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Discussion Starter · #1 ·
I'm curious is anyone knows, but what is the lightest set of brakes that you can get on a crx THAT HAVE BITE, specifically the Integra TYPE R Brake setup (both 4 or 5 lug) compared to the wilwood crx brake setup? Whats better? Is there anything superior to one of these?
 

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Wilwoods are undoubtedly lighter.

But they're also notorious for leaking, and having dust boot problems.
That's why I decided to go for an 11" OEM setup front and rear.

I got mine from Fastbrakes, and I'm extremely happy with my new toys.
I got the optional dual piston Legend brakes instead of the integra ones.

Granted, they're a bit heavy. But I can't say I really notice it over my VT 10.2" brakes. However, USDM brakes are PUNY...so you probably will notice a difference in rotational mass. Makes the car a bit more stable. I just got really lightweight wheels to compensate.
 

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Discussion Starter · #3 ·
Thats some great information Seti. A few things i'd like to address:
SETI20 said:
I got mine from Fastbrakes, and I'm extremely happy with my new toys.
I got the optional dual piston Legend brakes instead of the integra ones.
Which model did you specifically get? Do you have a link to the part online by any chance?
Does it bolt on with ease or are there any necessary modifications required?
What master cylinder and propvalve are you using with this setup? (I'm assuming VT 15/16"? 40/40?)
Also what brakelines? (Something braided?)
SETI20 said:
Granted, they're a bit heavy. But I can't say I really notice it over my VT 10.2" brakes. However, USDM brakes are PUNY...
Would you say the legend braking system is heavier than the Type R? Does it bite harder? Is there a difference other than the extra lug on the 5 bolt Type R setup as opposed to the 4 both Type R setup?
SETI20 said:
That's why I decided to go for an 11" OEM setup front and rear.
How exactly did you go about doing this? i haven't seen much for the rear brakes, i'd love to have a more balanced brake setup, though i heard the back brakes don't do too much work...
SETI20 said:
so you probably will notice a difference in rotational mass. Makes the car a bit more stable.
I wouldn't mind that so much really, stability is something i could use, i feel myself getting pushed around on a windy day... i just don't want to add weight unnecessarily without being able to justify it.
SETI20 said:
I just got really lightweight wheels to compensate.
This is something i'm going to look into much deeper. What wheels did you choose to go with? Would you know what an average weight for a lighter wheel would be?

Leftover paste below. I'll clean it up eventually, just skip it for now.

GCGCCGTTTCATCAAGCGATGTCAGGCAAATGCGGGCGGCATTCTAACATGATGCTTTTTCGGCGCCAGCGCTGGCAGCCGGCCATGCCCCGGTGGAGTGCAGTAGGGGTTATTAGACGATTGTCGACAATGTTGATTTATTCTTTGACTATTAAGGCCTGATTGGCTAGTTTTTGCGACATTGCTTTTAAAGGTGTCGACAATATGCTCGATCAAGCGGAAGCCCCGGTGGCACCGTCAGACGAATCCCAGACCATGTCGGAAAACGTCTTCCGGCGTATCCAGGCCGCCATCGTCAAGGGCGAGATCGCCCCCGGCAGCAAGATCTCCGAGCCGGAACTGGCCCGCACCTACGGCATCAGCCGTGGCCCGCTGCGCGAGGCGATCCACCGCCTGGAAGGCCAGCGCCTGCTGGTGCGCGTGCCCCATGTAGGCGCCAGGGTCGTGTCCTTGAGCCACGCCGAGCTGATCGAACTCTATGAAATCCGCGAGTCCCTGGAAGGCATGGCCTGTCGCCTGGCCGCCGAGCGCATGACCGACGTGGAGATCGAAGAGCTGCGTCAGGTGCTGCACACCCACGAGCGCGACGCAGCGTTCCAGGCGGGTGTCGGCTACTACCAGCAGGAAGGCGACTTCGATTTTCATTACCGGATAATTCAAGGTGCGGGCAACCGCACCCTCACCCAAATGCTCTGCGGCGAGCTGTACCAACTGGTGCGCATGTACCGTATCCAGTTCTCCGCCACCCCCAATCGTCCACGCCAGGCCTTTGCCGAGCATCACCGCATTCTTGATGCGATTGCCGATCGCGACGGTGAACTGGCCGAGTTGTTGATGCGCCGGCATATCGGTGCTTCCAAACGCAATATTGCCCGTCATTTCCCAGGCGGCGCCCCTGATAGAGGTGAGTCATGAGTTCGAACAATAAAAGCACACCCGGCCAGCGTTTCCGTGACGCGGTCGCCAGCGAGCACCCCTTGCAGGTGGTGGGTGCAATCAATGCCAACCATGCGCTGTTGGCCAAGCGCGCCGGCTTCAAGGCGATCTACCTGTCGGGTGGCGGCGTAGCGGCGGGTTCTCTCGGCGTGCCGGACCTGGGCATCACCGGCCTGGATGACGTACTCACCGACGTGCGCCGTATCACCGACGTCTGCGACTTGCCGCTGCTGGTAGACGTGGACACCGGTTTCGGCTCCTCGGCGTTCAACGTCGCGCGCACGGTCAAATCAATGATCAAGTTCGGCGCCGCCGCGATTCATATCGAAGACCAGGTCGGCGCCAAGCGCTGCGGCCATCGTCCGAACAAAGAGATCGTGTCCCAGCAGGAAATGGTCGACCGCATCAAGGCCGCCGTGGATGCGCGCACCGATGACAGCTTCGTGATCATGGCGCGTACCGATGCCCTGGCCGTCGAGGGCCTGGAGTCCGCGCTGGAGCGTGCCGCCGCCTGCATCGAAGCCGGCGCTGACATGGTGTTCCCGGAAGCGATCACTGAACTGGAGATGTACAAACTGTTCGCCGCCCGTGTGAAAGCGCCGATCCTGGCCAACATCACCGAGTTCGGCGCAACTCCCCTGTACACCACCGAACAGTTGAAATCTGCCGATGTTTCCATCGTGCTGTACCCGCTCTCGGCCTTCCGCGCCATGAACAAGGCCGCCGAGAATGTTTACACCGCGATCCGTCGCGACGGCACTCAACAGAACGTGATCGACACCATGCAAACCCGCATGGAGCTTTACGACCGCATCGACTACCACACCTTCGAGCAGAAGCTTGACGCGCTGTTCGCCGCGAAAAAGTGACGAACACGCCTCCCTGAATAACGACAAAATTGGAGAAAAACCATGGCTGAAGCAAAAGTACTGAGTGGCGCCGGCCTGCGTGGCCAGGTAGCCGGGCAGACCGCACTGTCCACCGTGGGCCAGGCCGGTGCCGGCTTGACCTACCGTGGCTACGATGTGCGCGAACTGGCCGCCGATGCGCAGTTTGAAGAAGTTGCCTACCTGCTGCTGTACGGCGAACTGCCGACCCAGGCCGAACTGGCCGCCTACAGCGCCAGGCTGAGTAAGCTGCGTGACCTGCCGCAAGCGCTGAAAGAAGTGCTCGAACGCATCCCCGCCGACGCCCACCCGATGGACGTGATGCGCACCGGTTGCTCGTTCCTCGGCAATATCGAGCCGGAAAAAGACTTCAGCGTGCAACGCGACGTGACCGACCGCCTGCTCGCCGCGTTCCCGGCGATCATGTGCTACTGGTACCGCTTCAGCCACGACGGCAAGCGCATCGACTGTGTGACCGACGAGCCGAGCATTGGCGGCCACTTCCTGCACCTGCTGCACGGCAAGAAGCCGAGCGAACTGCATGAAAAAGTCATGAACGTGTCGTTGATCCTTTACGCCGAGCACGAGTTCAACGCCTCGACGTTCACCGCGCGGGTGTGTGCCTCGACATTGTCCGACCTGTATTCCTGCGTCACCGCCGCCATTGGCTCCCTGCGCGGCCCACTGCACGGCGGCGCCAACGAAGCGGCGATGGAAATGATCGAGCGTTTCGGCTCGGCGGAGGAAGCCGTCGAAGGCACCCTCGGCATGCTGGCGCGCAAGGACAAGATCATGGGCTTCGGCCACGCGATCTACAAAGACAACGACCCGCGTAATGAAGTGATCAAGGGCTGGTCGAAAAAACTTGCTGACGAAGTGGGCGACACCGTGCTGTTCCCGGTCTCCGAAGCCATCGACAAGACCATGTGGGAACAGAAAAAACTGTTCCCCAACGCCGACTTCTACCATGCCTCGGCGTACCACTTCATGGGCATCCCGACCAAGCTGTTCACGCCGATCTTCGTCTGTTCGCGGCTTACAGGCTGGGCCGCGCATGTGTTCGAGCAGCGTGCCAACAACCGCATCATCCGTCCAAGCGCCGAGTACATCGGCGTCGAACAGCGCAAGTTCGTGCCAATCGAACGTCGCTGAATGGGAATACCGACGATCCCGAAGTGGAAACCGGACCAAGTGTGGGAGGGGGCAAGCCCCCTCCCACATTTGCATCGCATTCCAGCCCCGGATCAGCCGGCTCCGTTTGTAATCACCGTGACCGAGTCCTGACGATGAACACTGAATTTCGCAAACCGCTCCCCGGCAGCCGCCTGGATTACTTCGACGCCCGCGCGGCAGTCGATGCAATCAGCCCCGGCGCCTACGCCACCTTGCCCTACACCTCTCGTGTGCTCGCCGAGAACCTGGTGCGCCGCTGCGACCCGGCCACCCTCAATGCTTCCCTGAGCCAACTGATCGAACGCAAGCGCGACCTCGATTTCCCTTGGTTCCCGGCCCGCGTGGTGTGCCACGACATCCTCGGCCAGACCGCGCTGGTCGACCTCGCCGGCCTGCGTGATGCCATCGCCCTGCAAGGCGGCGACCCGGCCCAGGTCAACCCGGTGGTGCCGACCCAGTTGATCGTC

Anyone know any actual weights of braking systems? I searched around but didn't find too much information.

Also weaknesses in braking systems, similar to what Seti mentioned about Wilwood would be very helpful!
SETI20 said:
But they're also notorious for leaking, and having dust boot problems.
 

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I have a VT front brake setup, so on my car, the Legend calipers bolted right up.
The VT knuckles are similar to the Civic EX ones. So if you do that swap, you're set. They can be sourced down cheap.

Just go to the fastbrakes site, and look up the 11" front upgrade.
Or you can send Brian Hasty an email, and just tell him what you have, and what it is you want.
I ordered my set to my specific needs. With cryo treated rotors to further prevent warping. Altho I have to admit that they're overkill as it is, and it's very unlikely to warp them anyway.
I also got the stainless steel brake lines with it.

Since my car, just like the Si already had discs in the rear, I just ordered the 11" rear upgrade. I've seen integra-R calipers used on the back, but I thought that made the car way too twitchy in the back. The bigger rotors are mainly for visual purposes. Looks odd...huge in front, tiny in back.
But I do notice substantial more braking power in the back. Mostly due to pad/rotor composition I suspect.

The 5 lug setup is useless. It only reduces your choice in wheels. Fastbrakes has the 5 lug rotors redrilled to 4x100. And on some applications you can use VW corrado 11" rotors, that are 4x100 from factory. But that depends on the setup, and the caliper offset.
Mild modding may be needed...but I think recently Fastbrakes does that before sending it out. (I had a bit of an arguement with them about this, since they didn't do it for me)

Wheel wise, I just opted for a set of Rota slipstreams.
They're cheap and light. I don't care it's the real deal. I take them to the track...and I'd be screwed if I would bang up a real gramlight or volk wheel.

oh, I looked up the packing slip for you.
The entire setup...
-Front rotors
-Rear rotors
-Front calipers
-Rear calipers
-Brake lines
-bolts, nuts, misc stuff